Thursday, October 28, 2010

Time's Limits

Sometimes life seems simple and spacious, and I begin a project to fill my leisure hours.

Like at the beginning of fall, when summer's crazyness is winding down, and my mind wanders ahead to the dark quiet evenings of winter, and the cozy, restful kind of work that can fill the two hours between the kids' bedtime and my own.

This fall I taught myself to knit. Inspired by Amanda Soule at Soulemama and her inspiring goal of knitting each of her family members (even her husband) a sweater for Christmas, I decided my first knitting project would be a white button down sweater for Raindrop. Something to turn short sleeved dresses and shirts into winter-ware, something that matches any outfit and makes it cozier. I chose a baby sweater pattern from my "Teach Yourself to Knit" book, and worked the stitches over and over again with the same piece of yarn, knitting it, unravelling it all, and knitting again until I was satisfied that I had the stitch figured out. If I'm going to spend all the money and time on it, I want to be happy with it when I'm done.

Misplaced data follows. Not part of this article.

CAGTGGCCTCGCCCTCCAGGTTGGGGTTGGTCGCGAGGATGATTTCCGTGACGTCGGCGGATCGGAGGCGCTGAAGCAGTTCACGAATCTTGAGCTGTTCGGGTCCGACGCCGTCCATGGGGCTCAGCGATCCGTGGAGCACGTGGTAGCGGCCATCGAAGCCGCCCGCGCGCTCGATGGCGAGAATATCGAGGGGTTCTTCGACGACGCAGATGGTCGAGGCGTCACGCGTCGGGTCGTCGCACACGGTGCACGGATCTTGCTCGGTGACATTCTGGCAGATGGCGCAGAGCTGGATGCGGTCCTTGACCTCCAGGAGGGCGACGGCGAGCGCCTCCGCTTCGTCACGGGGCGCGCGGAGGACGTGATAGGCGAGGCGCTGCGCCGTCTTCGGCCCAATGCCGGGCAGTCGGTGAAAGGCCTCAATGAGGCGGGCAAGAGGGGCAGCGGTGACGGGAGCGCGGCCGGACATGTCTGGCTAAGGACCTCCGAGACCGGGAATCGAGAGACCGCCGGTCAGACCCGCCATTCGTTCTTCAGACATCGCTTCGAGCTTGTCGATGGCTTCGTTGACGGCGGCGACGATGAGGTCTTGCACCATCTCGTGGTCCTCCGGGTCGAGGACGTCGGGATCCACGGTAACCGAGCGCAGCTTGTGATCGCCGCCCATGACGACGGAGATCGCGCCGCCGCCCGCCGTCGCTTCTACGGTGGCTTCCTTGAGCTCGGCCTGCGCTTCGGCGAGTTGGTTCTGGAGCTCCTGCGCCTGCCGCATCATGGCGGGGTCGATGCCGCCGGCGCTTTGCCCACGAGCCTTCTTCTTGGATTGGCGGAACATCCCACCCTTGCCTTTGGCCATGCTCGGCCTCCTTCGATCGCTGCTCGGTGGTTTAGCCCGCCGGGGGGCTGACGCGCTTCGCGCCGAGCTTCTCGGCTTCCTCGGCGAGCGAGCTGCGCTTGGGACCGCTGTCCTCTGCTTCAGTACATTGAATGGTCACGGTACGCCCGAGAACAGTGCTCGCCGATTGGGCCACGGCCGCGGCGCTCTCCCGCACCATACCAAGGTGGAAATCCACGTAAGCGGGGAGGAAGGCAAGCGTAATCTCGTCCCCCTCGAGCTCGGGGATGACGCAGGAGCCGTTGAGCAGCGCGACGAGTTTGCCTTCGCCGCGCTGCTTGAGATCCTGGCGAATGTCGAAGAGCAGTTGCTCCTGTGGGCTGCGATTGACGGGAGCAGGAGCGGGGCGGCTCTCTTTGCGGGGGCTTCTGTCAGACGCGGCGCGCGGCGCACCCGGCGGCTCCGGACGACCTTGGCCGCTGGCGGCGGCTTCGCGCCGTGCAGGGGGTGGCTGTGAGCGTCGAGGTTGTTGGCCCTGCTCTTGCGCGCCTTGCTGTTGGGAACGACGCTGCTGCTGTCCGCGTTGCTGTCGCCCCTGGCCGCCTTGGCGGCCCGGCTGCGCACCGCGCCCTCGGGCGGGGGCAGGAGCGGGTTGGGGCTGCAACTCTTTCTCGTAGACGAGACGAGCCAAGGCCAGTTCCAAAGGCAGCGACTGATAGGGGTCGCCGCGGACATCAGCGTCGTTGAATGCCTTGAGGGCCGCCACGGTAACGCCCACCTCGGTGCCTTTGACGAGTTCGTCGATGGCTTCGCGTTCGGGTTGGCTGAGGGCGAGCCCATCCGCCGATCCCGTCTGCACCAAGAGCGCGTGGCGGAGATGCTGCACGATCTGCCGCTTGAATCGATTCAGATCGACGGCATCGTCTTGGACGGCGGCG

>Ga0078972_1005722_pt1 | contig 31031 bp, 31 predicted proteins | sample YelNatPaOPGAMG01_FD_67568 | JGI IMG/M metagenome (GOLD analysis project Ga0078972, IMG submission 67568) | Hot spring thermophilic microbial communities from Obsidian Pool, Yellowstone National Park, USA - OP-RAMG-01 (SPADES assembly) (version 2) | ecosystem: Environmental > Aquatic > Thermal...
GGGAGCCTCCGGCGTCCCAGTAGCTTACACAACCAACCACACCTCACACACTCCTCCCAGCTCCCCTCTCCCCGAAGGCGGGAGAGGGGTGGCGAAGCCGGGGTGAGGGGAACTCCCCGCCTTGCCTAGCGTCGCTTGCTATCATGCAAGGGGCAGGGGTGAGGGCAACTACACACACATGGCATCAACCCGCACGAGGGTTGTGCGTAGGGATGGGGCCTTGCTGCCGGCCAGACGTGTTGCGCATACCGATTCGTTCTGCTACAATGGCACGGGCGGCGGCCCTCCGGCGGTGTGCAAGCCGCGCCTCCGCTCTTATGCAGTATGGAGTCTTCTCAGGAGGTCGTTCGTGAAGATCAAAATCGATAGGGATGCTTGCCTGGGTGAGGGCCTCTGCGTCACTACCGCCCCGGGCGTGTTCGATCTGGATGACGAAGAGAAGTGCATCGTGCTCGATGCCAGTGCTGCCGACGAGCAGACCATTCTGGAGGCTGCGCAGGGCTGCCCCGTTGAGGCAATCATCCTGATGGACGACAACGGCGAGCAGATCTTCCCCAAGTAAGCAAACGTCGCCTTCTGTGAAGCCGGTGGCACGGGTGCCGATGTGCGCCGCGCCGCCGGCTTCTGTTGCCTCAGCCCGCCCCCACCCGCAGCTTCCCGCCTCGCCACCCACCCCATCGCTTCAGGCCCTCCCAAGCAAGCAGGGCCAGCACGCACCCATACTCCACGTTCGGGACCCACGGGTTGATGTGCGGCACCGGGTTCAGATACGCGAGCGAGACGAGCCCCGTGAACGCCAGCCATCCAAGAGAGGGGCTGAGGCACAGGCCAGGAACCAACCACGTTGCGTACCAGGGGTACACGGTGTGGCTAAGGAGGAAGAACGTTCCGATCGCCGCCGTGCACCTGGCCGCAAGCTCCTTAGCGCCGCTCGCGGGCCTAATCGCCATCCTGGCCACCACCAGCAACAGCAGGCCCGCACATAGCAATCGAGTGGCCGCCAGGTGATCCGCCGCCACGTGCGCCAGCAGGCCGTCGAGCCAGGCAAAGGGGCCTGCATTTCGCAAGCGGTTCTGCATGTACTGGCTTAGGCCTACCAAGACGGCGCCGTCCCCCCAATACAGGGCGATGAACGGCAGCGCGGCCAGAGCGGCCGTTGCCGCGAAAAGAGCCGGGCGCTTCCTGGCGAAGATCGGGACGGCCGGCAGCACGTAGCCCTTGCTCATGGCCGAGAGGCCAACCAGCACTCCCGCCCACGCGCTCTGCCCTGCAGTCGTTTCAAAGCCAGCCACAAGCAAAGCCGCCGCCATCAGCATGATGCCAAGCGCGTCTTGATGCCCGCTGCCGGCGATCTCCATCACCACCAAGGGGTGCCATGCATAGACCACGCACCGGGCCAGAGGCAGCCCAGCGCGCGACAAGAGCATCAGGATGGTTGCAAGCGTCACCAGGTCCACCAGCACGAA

The problem is, my real life is neither simple nor spacious, and I don't have hours of time waiting for me to fill it. I have a myriad of projects and interests all clamoring for my time, all the more so since I began first grade with Christopher Robin in earnest at the beginning of September.

I have potatos and carrots and rutabagas to bring in from the garden before the ground freezes, I have squash to bring in and cook and freeze, a new pile of wood to stack, a book to read for the book club, piles of laundry waiting for me to fold at the end of most days, bills to pay, friends and family to keep in touch with, and soon, Christmas preparations to begin. And I'd like to fit blogging back into my life somewhere in a regular spot.

To my chagrin, I forgot about my basil patch (it was so lush and healthy, and I was so excited to try making pesto and having it on hand all winter to flavor pizza and pasta) until the frost had killed it. I hoped to add bulbs this fall, too...more tulips and darling crocuses and a patch of gladiolas, and now the time for that has nearly passed me by, too.